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Answered By: Michael Pujals
Last Updated: Jul 17, 2014     Views: 70

Evaluating Internet Resources
 

 

The Internet is not regulated for quality or accuracy; therefore, it is particularly important for the individual Internet user to be very critical and to evaluate the Web resource very carefully. Keep in mind that almost anyone can publish anything they wish on the Web. It is often difficult to determine authorship of Web sources, and even if the author is listed, he or she may not always represent him or herself honestly, or he or she may represent opinions as fact. The responsibility is on the user to evaluate resources effectively. 

 

Are you sure the Web is where you want to be? It may take an hour to find the answer to a question on the Web that would take a Reference Librarian two minutes to find. When in doubt, ask a Librarian!

The questions below will help you to evaluate web pages for use as academic sources. Be sure and look at the criteria in multiple categories prior to making a decision regarding the academic quality of a source.

How did you find the page?
How you located the site can give you a start on your evaluation of the site's validity as an academic resource.

  • Was it found via a search conducted through a search engine? Unlike library databases, the accuracy and/or quality of information located via a search engine will vary greatly. Look carefully!
  • Was it recommended by a faculty member or another reliable source? Generally, an indicator of reliability.
  • Was it cited in a scholarly or credible source? Generally, an indicator of reliability.
  • Was it a link from a reputable site? Generally, an indicator of reliability.

What is the site's domain?
Think of this as "decoding" the URL, or Internet address. The origination of the site can provide indications of the site's mission or purpose. The most common domains are:

  •  .org : an advocacy web site, such as a not-for-profit organization.
  • .com : a business or commercial site.
  • .net : a site from a network organization or an Internet service provider.;
  • .edu : a site affiliated with a higher education institution.
  • .gov : a federal government site.
  • .ca.us : a state government site, this may also include public schools and community colleges.
  • .uk (United Kingdom) : a site originating in another country (as indicated by the 2 letter code).
  • ~ : a tilde usually indicates a personal page.

Authority
On the Internet anyone can pose as an authority. Look for information on the author of the site, usually on the “About” page. Is the author's name visible?

  • Does the author list his or her credentials? Are they relevant to the information presented? 
  • Is there a mailing address or telephone number included, as well as an e-mail address?
  • Does the author have an affiliation with an organization or institution?

Note: To find relevant information about the author, check personal homepages on the Web, campus directory entries and information retrieved through search engines. Also, check print sources in the Library Reference area; Who's Who in America, Biography Index, and other biographical sources can be used to determine the author's credentials.

 

Purpose
Knowing the motive behind the page’s creation can help you judge its content. The Internet can be used by anyone as a sounding board for their thoughts and opinions.

  • Who is the intended audience? Is it aimed at scholarly, expert, or general public?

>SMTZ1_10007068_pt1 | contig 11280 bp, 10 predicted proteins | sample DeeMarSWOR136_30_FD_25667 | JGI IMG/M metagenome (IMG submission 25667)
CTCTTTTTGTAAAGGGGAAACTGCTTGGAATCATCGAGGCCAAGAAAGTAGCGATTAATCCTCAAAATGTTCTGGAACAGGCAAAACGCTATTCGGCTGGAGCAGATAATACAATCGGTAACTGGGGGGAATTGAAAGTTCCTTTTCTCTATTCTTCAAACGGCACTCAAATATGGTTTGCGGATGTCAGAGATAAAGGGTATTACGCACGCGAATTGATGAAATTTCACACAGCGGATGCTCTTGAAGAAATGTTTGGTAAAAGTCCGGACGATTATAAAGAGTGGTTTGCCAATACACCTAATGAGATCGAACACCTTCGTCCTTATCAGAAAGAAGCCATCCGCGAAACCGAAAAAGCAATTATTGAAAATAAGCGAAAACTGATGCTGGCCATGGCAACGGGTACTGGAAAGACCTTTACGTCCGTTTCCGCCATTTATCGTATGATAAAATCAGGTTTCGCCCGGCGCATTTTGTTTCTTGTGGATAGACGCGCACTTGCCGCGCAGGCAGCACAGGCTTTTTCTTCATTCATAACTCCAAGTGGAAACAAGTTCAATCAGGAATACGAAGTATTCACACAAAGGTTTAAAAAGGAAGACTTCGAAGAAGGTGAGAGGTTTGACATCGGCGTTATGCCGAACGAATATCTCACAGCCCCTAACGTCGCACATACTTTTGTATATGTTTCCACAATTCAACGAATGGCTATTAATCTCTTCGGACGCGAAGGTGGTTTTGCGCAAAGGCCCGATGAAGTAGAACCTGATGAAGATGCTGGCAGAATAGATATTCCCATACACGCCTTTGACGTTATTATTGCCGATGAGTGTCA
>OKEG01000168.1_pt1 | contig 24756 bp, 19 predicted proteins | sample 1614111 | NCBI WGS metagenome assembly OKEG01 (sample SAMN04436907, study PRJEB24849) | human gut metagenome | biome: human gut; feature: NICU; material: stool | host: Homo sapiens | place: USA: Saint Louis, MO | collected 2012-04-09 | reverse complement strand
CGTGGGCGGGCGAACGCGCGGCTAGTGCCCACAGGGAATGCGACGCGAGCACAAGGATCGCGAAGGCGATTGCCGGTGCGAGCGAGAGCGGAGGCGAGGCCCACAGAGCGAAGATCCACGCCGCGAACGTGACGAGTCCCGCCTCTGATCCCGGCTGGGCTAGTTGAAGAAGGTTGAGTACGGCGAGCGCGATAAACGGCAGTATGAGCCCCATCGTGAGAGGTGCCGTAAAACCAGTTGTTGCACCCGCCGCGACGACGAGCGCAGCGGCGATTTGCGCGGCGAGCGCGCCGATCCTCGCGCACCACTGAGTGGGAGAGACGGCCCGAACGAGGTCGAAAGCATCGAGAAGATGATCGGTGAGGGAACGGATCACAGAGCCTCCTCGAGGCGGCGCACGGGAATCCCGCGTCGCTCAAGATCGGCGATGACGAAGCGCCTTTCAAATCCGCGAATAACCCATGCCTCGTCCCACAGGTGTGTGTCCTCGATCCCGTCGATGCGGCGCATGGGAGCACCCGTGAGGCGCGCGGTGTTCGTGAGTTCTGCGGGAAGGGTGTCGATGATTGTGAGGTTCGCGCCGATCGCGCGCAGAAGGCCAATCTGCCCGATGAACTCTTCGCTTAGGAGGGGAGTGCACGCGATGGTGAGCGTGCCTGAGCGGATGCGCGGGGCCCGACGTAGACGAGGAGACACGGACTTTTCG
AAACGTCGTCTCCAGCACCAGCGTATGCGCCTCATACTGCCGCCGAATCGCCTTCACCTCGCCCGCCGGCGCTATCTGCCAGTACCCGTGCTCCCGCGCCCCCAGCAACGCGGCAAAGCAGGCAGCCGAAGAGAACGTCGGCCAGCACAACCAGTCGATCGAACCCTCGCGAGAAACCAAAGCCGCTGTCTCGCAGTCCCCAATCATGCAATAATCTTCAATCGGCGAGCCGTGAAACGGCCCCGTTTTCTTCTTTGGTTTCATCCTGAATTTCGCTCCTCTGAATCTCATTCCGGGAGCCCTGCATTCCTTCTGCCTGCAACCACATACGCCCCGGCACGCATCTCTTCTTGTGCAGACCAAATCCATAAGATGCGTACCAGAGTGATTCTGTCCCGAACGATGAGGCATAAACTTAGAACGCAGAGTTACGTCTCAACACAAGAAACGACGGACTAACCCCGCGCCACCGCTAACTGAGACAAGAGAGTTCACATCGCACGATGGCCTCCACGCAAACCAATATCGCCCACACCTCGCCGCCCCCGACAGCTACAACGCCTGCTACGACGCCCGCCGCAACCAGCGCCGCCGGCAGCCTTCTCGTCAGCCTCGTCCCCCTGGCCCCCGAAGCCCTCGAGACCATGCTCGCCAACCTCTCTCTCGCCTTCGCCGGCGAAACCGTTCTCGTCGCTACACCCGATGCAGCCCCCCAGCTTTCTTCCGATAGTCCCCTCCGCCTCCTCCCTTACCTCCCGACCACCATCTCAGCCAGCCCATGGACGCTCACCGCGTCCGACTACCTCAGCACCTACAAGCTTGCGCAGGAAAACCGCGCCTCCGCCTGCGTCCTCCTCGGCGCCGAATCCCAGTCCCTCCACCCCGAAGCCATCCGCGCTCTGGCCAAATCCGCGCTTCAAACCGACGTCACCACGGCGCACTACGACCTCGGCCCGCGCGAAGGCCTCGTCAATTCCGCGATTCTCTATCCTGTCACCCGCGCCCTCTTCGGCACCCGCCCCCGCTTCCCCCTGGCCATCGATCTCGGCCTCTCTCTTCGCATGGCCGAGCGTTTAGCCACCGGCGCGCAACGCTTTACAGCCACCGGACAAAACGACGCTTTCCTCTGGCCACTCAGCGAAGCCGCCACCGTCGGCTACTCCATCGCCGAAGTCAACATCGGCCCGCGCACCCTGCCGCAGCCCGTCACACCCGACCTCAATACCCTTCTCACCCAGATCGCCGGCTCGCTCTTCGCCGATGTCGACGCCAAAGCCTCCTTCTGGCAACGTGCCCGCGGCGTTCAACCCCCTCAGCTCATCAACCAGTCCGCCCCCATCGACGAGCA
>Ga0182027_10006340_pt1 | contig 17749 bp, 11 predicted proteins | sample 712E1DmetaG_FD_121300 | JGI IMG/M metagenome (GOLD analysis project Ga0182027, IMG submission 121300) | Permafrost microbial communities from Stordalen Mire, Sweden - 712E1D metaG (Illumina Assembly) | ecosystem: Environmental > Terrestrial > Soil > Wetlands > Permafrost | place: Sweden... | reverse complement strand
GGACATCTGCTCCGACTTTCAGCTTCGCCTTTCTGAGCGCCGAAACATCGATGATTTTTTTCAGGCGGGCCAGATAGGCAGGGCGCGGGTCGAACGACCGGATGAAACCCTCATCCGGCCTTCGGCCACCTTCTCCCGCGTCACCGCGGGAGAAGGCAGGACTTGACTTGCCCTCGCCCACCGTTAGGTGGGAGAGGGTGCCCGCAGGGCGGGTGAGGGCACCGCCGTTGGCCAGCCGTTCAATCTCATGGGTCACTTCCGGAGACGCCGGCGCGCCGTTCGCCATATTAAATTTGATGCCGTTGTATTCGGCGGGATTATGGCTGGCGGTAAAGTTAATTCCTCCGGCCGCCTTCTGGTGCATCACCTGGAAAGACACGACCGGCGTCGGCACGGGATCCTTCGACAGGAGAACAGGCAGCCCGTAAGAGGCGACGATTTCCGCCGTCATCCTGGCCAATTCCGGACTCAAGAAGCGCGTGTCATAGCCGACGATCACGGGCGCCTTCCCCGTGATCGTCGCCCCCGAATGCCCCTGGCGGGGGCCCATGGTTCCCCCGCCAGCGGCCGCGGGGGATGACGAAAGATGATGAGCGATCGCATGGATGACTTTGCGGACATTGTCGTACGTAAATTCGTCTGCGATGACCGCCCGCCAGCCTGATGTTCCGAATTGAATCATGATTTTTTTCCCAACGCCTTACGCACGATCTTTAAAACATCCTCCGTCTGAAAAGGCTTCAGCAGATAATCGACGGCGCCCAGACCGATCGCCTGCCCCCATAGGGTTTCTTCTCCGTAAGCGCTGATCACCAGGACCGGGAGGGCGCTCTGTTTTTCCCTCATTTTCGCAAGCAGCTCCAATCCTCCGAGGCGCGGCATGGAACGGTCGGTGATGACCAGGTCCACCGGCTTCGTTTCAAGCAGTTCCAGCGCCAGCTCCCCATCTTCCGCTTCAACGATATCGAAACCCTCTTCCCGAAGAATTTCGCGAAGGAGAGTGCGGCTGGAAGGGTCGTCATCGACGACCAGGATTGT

• Is the intention to inform or teach?
  • Is the intention to persuade or sell?

Accuracy and Credibility
There are no standards or controls on the accuracy of information available via the Internet. 
Can you verify any of the information in independent sources or from your own knowledge?

  • Does the information appear to be valid, well researched and supported by evidence?
  • Are the sources for factual information, statistics, and quotes clearly listed so that the information can be verified? Is there a bibliography?
  • Has the information been reviewed or refereed?
  • Is it clear who has the ultimate responsibility for the accuracy of the content of the material?
  • Is the information free of grammatical, spelling, or typographical errors?

Objectivity
The Internet can be used by anyone as a sounding board for their thoughts and opinions.

  • Does the page exhibit a particular point of view or bias?
  • Is the information fact, opinion, or propaganda?
  • Is the site objective?
  • Is there a reason the site is presenting a particular point of view on a topic? 
  • Does the page contain advertising? This may impact the content of the information included. Look carefully to see if there is a relationship between the advertising and the content, or whether the advertising is simply providing financial support for the page.  

Is the page current?
This is both an indicator of the timeliness of the information and whether or not the page is actively maintained.

  • Is the information provided current?
  • When was the page created?
  • Are dates included for the last update or modification of the page?
  • Are the links current and functional?

Does the page function well?
The ease of use of a site and its ability to help you locate information you are looking for are examples of the site's functionality.

  • Is the site easy to navigate? Are options to return to the home page, tops of pages, etc., provided?
  • Is the site searchable?
  • Are links current, or have they become dead ends? What kinds of sources are linked?
  • Does the site include a site map or index?

Compiled from: University of Illinois at Urbana-Champaign  http://www.library.illinois.edu/ugl/howdoi/webeval.html and
Georgetown University Library  http://www.library.georgetown.edu/tutorials/research-guides/evaluating-internet-content

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